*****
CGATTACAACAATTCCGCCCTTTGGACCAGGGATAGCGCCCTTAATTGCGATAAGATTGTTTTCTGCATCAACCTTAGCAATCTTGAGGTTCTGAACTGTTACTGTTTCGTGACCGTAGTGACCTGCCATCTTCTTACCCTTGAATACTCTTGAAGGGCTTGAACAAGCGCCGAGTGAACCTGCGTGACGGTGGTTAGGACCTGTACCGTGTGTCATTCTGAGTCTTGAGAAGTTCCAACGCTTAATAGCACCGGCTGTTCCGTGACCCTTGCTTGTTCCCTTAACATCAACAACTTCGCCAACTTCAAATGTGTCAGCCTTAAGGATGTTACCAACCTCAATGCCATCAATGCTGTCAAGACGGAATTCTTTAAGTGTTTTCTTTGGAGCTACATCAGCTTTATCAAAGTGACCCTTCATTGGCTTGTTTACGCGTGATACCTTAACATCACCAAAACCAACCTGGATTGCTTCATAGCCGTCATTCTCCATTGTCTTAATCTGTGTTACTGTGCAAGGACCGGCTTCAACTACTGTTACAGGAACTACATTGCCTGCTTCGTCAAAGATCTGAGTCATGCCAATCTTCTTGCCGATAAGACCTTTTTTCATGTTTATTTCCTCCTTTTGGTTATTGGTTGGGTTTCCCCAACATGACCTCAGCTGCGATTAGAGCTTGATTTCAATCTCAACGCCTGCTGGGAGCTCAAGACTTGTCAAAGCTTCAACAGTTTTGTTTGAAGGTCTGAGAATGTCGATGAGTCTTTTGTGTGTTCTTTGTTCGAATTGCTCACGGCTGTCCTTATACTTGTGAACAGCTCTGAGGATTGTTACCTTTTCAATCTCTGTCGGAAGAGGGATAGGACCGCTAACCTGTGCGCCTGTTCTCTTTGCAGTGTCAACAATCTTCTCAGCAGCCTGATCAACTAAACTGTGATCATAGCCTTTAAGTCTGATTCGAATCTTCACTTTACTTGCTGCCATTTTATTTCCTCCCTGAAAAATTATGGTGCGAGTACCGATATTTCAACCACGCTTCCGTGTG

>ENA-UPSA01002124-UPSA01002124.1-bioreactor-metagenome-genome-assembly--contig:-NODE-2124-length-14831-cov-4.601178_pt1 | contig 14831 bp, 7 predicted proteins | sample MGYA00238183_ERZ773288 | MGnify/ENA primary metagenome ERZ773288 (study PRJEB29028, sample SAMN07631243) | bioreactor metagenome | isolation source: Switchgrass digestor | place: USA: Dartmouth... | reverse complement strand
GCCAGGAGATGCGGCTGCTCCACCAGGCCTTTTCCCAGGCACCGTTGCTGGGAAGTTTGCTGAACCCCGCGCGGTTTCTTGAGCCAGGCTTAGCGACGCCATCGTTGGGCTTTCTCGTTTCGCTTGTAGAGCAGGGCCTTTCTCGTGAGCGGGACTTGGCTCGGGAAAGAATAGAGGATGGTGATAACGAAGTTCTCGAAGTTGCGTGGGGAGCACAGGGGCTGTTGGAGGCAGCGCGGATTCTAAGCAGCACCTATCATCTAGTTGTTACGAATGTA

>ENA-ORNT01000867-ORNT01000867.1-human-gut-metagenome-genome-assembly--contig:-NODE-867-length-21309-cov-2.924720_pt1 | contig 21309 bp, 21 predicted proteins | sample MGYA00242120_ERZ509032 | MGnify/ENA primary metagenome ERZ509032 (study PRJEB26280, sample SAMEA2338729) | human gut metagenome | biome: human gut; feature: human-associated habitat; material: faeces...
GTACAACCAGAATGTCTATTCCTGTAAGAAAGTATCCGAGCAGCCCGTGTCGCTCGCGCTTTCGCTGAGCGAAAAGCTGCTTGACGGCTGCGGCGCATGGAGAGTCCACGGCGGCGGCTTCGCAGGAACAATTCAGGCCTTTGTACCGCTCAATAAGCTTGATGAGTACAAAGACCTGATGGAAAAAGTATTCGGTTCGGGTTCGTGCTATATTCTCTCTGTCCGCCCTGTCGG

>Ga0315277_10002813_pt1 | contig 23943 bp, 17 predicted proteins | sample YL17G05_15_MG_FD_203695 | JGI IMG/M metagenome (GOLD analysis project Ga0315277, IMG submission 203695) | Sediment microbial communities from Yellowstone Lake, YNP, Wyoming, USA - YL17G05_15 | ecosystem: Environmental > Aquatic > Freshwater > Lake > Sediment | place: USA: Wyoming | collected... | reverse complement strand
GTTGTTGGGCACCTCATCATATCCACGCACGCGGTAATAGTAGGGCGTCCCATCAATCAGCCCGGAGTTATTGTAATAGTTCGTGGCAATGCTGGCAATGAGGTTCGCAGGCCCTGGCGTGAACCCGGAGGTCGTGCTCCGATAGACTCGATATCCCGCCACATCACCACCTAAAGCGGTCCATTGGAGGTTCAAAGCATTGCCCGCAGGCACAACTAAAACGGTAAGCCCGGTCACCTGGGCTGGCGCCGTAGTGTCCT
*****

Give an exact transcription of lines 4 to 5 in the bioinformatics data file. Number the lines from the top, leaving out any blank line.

>ENA-ORNT01000867-ORNT01000867.1-human-gut-metagenome-genome-assembly--contig:-NODE-867-length-21309-cov-2.924720_pt1 | contig 21309 bp, 21 predicted proteins | sample MGYA00242120_ERZ509032 | MGnify/ENA primary metagenome ERZ509032 (study PRJEB26280, sample SAMEA2338729) | human gut metagenome | biome: human gut; feature: human-associated habitat; material: faeces...
GTACAACCAGAATGTCTATTCCTGTAAGAAAGTATCCGAGCAGCCCGTGTCGCTCGCGCTTTCGCTGAGCGAAAAGCTGCTTGACGGCTGCGGCGCATGGAGAGTCCACGGCGGCGGCTTCGCAGGAACAATTCAGGCCTTTGTACCGCTCAATAAGCTTGATGAGTACAAAGACCTGATGGAAAAAGTATTCGGTTCGGGTTCGTGCTATATTCTCTCTGTCCGCCCTGTCGG